· A glamorous holding address for all your mail.
· A professional image for a fraction of the price.
· Low overheads when it comes to the different types of services.
· Not having many employees and having a virtual assistant to deal with relevant matters.
With more companies becoming increasingly time constrained due to longer working hours and deadlines, going virtual could be the answer. It is becoming more and more popular as companies look for other ways to do business and outsource running costs. Conducting business using a prestigious location without the costs whilst having communications handled externally makes going virtual an ideal choice.
By Ash Curtis
One of the biggest factors in ecommerce is consumer trust. Without trust brands cannot develop and build relationships with customers on the internet and, without relationships, the consequences can be grave for a fledgling merchant.
This is critical in an age in which ecommerce is a main driver for business revenue. According to a 2013 white paper by CyberSource, 70 per cent of merchants expected online revenues to grow that year while 26 per cent was the average forecast revenue increase for those which expected growth.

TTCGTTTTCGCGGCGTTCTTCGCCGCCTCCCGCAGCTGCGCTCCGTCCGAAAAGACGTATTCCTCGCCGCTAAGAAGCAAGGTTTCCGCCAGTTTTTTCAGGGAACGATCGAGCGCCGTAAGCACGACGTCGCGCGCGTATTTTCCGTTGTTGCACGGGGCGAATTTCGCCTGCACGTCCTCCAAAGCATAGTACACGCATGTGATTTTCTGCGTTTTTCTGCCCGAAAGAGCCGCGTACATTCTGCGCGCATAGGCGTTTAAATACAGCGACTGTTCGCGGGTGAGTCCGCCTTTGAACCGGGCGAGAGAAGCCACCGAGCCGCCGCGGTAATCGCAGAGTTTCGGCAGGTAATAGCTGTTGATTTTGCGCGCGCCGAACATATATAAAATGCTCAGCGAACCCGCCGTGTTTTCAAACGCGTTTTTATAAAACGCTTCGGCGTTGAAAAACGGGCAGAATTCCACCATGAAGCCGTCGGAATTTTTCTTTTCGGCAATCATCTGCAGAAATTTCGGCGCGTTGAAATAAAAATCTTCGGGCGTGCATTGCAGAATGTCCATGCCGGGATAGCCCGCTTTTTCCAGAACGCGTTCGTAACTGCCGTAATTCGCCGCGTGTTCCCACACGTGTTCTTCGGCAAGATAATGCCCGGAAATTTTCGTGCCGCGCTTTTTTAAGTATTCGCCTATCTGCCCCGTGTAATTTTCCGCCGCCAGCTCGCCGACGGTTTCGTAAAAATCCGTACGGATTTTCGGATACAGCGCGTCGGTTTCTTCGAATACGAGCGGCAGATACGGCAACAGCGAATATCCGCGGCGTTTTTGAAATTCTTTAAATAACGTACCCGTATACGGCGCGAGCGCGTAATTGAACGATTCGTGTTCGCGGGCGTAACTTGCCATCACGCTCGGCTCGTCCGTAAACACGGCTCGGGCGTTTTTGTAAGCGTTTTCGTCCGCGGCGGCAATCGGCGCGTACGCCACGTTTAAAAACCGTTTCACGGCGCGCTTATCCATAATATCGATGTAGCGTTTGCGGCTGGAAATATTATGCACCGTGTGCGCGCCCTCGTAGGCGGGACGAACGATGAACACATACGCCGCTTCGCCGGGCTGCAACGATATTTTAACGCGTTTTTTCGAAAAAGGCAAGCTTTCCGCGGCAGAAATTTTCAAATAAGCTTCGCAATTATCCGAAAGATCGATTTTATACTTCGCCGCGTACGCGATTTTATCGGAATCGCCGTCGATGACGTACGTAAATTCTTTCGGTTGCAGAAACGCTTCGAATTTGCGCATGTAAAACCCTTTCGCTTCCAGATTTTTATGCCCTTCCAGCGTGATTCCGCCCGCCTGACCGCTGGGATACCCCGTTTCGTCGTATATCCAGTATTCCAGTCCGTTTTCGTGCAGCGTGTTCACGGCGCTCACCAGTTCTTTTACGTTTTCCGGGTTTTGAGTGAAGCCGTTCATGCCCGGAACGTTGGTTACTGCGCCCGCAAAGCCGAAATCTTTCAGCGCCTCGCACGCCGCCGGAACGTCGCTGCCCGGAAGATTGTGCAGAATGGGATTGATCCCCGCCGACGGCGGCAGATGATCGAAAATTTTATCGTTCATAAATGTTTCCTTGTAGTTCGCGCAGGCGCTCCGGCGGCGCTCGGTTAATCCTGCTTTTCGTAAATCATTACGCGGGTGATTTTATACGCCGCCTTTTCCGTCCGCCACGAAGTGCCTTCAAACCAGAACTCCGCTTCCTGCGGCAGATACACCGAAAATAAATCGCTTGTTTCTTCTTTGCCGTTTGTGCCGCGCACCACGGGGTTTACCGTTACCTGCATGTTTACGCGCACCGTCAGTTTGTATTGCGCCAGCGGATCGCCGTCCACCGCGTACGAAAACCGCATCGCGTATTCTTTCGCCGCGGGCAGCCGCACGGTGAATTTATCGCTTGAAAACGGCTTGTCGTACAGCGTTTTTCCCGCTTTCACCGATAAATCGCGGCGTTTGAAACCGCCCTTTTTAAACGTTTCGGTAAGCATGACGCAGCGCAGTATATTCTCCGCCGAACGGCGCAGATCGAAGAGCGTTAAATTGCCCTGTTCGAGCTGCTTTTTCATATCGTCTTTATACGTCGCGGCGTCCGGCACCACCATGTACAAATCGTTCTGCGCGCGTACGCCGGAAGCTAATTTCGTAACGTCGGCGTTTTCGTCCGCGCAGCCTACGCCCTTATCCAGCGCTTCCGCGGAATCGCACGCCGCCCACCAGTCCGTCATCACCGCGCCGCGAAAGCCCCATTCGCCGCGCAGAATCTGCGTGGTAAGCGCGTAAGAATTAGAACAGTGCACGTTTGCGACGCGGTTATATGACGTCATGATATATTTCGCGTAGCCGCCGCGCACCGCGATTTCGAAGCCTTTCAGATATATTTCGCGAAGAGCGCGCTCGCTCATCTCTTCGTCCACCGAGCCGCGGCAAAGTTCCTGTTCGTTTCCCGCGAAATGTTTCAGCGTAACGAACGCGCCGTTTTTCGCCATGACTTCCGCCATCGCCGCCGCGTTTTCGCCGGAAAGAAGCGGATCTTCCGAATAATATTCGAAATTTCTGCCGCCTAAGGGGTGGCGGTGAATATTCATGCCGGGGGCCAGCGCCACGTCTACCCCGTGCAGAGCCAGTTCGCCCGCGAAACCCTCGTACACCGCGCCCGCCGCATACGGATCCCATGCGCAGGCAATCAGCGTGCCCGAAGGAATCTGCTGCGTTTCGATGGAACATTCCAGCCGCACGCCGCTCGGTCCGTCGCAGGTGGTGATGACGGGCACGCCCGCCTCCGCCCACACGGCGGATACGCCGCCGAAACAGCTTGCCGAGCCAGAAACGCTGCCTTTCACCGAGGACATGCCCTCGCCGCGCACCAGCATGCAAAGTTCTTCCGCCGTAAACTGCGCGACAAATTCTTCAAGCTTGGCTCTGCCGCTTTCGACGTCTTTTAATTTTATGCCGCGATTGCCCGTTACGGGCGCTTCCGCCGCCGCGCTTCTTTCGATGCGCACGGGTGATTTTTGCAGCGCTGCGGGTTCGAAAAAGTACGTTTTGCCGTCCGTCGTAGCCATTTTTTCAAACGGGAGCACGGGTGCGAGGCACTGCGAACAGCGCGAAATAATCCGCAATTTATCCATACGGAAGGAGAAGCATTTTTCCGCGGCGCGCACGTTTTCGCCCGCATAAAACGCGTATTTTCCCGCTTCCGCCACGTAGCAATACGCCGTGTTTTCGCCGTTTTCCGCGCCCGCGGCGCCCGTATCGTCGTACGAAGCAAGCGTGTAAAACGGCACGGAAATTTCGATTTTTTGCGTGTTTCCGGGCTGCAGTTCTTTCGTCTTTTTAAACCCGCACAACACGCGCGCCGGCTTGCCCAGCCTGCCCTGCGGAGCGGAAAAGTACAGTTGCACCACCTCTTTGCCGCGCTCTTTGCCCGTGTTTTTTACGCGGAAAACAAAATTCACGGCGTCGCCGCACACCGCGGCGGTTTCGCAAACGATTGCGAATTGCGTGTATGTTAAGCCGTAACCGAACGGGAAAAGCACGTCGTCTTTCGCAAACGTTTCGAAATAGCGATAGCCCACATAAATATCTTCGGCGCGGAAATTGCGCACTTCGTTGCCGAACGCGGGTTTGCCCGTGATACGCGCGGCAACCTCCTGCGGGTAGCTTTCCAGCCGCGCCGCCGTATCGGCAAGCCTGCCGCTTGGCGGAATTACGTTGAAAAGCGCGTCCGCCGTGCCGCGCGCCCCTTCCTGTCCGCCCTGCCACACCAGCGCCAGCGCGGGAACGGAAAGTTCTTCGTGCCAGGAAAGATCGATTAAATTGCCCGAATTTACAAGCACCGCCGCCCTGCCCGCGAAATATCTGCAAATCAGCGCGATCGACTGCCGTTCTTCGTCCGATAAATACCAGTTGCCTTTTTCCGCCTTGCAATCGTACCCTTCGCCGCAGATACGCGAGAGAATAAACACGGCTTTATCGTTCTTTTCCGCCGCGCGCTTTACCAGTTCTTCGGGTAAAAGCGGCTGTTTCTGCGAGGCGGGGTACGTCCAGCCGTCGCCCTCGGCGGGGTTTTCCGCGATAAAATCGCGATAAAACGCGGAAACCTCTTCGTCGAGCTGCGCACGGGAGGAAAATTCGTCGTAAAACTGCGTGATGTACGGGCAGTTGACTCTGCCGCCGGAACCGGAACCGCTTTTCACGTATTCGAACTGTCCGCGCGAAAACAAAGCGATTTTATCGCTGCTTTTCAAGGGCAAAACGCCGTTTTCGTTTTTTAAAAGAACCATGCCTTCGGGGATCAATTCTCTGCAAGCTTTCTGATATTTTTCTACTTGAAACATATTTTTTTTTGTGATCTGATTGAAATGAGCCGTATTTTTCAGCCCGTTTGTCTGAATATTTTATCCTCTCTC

However, fraud continues to be a problem; it has been a stumbling block in recent years and will be in the future if online merchants don't implement fraud prevention systems that instigate trust between consumer and business. For instance, a report by the Centre for Ecommerce and Business Research claims the cost of ecommerce fraud to the UK economy by 2015 is expected to grow by £30 million. The amount of opportunities for fraud created by the rise of social networking and proliferation of mobile devices means the impact of commerce fraud on the UK economy is likely to rise by 18 per cent - from £165.2million in 2011 to £195.3 million in 2015.
As a result, it pays for ecommerce merchants to invest in powerful solutions that protect online merchants from fraudulent transactions, chargebacks and unauthorised payments.
A case study
One case study that all ecommerce merchants should read is that of Lush, a cosmetics group, which fell foul of online fraudsters a few years ago.
The company admitted it had been subject to repeated hacks between 4 October 2010 and 20 January 2011 - but only informed customers their credit card details could be at risk on 20 January. As a result, the firm took down their site and advised customers to contact their banks as their card details may have been compromised.
Furthermore, this act meant the business failed to encrypt the details held on its site and could have been in breach of PCI compliance. Customers were also worried the firm had been holding on to customer's financial data in an unsecure environment for an unacceptable amount of time.